Saharsa, India The deluge came and turned his world to water, so Umesh Kushyaha decided to build a boat.
Kushyaha squatted Saturday hammering nails into his rickety-looking wooden row boat on the side of the road, a lone strip of dry land that cuts across miles of water. He was preparing for what authorities say will be months more of life submerged under flood waters.
About 1.2 million people have been left homeless and scores have been killed in the impoverished state of Bihar in the two weeks since the monsoon-swollen Kosi river in neighboring Nepal burst its banks, dramatically changing course and spilling billions of gallons of water into the plains of northern India.
Authorities say hundreds of thousands remain stranded after their homes and villages were inundated, clinging to the roofs of houses or whatever dry speck of land they can find. An estimated 3 million residents of Bihar have been affected.
Those who could flee fled, piling their families, goats, chickens and sacks of grain into boats and heading for safety. Some waded for miles through the waters, carrying bundles of their belongings on their heads as they sought refuge.
But as the waters rushed in and flooded more than 750 villages and towns, many were unable to escape. Twenty people drowned Friday when their rescue boat capsized.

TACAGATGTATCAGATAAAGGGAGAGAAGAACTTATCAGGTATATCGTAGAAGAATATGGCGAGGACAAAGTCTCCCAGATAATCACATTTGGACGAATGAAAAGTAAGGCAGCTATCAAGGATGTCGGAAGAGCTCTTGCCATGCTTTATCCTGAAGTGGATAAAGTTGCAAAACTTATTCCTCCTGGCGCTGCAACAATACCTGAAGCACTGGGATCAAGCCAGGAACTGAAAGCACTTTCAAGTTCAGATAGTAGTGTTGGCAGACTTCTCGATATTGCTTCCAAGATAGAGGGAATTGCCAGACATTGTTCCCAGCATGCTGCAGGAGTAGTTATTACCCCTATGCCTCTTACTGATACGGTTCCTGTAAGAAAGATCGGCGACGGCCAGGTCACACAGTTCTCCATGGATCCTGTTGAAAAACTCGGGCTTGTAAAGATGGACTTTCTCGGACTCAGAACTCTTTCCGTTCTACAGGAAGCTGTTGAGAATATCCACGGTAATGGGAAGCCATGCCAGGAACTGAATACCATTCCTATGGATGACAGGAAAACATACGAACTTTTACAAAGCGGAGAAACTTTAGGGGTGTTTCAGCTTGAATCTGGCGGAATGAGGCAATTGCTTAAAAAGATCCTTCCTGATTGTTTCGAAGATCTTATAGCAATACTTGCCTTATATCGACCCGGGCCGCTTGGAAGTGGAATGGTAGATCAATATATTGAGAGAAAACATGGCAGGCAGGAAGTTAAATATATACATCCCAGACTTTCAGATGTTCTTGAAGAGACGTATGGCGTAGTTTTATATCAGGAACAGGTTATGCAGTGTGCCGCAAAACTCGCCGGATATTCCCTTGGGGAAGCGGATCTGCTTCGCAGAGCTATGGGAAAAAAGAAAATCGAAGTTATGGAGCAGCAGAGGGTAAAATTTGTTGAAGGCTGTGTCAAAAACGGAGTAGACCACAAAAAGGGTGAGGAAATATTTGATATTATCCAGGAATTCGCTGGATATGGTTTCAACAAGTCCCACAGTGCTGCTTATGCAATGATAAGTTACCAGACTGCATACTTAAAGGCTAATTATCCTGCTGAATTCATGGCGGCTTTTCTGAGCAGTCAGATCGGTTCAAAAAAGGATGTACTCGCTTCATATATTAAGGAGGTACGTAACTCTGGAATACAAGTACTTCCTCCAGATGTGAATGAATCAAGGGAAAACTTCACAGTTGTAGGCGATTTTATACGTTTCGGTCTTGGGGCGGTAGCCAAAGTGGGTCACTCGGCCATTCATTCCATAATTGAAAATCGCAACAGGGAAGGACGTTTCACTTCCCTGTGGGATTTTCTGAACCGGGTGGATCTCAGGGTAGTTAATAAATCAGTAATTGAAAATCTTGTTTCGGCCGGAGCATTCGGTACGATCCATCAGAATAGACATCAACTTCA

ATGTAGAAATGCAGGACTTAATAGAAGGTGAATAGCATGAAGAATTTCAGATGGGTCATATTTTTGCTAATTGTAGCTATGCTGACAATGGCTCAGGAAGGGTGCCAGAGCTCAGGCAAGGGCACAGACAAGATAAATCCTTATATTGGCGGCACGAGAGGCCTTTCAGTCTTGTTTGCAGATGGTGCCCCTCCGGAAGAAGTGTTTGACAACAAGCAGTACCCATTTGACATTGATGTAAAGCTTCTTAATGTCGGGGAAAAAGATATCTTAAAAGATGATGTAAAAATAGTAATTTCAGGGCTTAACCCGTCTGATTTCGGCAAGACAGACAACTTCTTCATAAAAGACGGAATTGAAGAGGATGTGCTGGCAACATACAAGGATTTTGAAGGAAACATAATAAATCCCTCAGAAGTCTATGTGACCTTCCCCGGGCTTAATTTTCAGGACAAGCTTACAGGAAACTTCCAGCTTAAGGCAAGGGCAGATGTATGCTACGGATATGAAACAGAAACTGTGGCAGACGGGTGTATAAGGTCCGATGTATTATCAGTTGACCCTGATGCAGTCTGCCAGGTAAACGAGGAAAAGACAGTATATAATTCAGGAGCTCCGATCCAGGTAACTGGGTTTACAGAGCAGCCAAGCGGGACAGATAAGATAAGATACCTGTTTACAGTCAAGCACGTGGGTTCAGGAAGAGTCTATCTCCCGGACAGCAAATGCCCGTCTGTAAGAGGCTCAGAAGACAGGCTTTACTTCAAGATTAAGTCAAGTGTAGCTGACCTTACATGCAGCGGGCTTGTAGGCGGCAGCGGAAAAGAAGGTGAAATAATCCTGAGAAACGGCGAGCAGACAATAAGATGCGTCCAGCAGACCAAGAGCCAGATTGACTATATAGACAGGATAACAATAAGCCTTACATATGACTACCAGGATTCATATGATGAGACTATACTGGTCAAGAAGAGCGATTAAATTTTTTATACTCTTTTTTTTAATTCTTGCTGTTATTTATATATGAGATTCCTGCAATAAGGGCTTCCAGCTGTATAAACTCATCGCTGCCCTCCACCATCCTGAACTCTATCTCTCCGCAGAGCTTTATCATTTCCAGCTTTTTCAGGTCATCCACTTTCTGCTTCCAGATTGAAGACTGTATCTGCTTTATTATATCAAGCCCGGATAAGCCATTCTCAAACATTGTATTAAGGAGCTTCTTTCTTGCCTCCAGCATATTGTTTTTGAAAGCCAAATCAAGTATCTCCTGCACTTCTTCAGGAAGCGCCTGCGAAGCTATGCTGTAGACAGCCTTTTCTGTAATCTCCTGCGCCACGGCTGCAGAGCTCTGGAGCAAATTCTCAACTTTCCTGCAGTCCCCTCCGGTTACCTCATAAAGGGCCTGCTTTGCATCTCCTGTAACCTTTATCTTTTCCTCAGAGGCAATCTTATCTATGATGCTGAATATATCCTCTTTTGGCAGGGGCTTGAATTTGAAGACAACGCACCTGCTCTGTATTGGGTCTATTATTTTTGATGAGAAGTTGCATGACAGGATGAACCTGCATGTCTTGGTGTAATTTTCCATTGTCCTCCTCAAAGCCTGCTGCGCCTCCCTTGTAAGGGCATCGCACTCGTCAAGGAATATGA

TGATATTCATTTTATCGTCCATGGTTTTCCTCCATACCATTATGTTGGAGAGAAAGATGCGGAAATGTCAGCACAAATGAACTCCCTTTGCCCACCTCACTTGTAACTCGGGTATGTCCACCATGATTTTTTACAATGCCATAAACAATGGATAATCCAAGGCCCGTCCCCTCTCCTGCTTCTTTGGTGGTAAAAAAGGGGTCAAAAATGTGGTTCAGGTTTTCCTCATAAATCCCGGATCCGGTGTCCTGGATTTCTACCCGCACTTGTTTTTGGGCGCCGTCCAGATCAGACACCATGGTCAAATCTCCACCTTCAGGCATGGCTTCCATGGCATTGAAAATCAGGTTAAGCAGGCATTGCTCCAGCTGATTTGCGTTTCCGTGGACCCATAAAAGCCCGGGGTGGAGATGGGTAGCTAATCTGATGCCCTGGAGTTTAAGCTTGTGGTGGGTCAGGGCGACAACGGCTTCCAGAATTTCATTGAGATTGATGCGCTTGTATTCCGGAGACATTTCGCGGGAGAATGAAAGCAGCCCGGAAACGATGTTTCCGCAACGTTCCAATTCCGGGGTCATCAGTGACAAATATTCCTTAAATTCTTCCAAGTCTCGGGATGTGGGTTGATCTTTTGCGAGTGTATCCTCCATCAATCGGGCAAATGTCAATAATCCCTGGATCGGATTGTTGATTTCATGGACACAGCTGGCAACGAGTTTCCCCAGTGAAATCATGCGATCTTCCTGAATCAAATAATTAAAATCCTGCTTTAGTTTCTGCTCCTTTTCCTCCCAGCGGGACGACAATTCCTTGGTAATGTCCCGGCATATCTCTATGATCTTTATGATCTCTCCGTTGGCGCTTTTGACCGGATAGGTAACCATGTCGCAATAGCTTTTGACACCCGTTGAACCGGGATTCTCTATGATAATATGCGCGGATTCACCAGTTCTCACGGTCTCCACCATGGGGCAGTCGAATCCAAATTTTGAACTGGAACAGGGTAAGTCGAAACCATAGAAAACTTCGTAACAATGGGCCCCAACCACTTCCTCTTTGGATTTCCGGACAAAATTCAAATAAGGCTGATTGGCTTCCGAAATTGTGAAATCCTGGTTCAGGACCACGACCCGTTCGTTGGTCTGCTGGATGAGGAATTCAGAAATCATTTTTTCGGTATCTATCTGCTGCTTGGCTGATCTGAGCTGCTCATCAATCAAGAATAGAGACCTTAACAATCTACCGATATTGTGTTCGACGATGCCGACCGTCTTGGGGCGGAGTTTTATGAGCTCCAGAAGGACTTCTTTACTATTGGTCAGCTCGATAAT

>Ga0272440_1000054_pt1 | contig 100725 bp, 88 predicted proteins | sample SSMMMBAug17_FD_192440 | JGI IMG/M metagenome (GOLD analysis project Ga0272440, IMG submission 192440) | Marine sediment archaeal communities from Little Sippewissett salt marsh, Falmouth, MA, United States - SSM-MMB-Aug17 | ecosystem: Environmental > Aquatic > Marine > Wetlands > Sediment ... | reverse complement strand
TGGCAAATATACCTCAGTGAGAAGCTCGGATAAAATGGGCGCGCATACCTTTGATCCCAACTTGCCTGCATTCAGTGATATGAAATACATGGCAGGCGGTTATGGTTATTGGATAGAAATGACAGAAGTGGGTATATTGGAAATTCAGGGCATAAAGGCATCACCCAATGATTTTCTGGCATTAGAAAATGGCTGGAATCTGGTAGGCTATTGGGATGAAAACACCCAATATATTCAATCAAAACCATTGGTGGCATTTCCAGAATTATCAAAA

By Saturday, some 330,000 people had been rescued, said Prataya Amrit, secretary of the state's disaster management department. Many of them were being housed in state-run relief camps.
But while rescue efforts - buoyed by a $200 million Indian government relief fund - were finally picking up steam, officials warned the flooding was spreading to new areas and the high waters would last for months.
Authorities say the breach in the Kosi embankment is more than a mile wide and growing every day, and they will be able to fix it until late November, when the monsoon ends and the torrent begins to subside.
"Since they say the waters will be here until the end of October, I'm making a boat," said Kushyaha, a 49-year-old farmer from the badly hit Saharsa district, some 750 miles northeast of New Delhi.
"We will be able to use it to get to the market and come back with supplies," he said.
At a nearby relief camp set up in a four-room high school, teachers said the government had asked them to look after people for two months.
"From tonight, we will begin supplying them with cooked food," said Rameshwar Prasad Mandal, pointing to sacks of rice and lentils stored in a classroom under the watchful eye of a portrait of Indira Gandhi, India's prime minister in the 1970s.
For many of the 800 people in the camp, it will be the first hot meal since the floods.
"We have had nothing to eat except some rice cakes and palm sugar," said Lalita Devi, a 28-year-old mother of four, who grabbed her children and two goats and fled when the waste-high water swept through her village.
Since then, they have been living with thousands of others camped out on the sides of the roads or railway, which are built on high embankments to prevent them being washed away.
India's monsoon season, which lasts from June to September, brings rain vital for the country's farmers but also often causes massive destruction.
This flooding, however, is different from the annual monsoon deluge.
Apart from the roads, the vast plains have been turned into a massive lake, with only an occasional tree or rooftop breaking the surface.